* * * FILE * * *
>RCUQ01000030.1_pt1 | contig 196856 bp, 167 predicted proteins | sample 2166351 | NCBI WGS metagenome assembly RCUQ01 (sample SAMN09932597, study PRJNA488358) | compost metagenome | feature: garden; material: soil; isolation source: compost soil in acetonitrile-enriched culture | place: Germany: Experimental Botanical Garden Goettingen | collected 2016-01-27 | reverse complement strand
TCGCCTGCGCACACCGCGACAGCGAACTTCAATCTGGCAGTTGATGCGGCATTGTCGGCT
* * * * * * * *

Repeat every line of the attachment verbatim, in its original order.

>RCUQ01000030.1_pt1 | contig 196856 bp, 167 predicted proteins | sample 2166351 | NCBI WGS metagenome assembly RCUQ01 (sample SAMN09932597, study PRJNA488358) | compost metagenome | feature: garden; material: soil; isolation source: compost soil in acetonitrile-enriched culture | place: Germany: Experimental Botanical Garden Goettingen | collected 2016-01-27 | reverse complement strand
TCGCCTGCGCACACCGCGACAGCGAACTTCAATCTGGCAGTTGATGCGGCATTGTCGGCT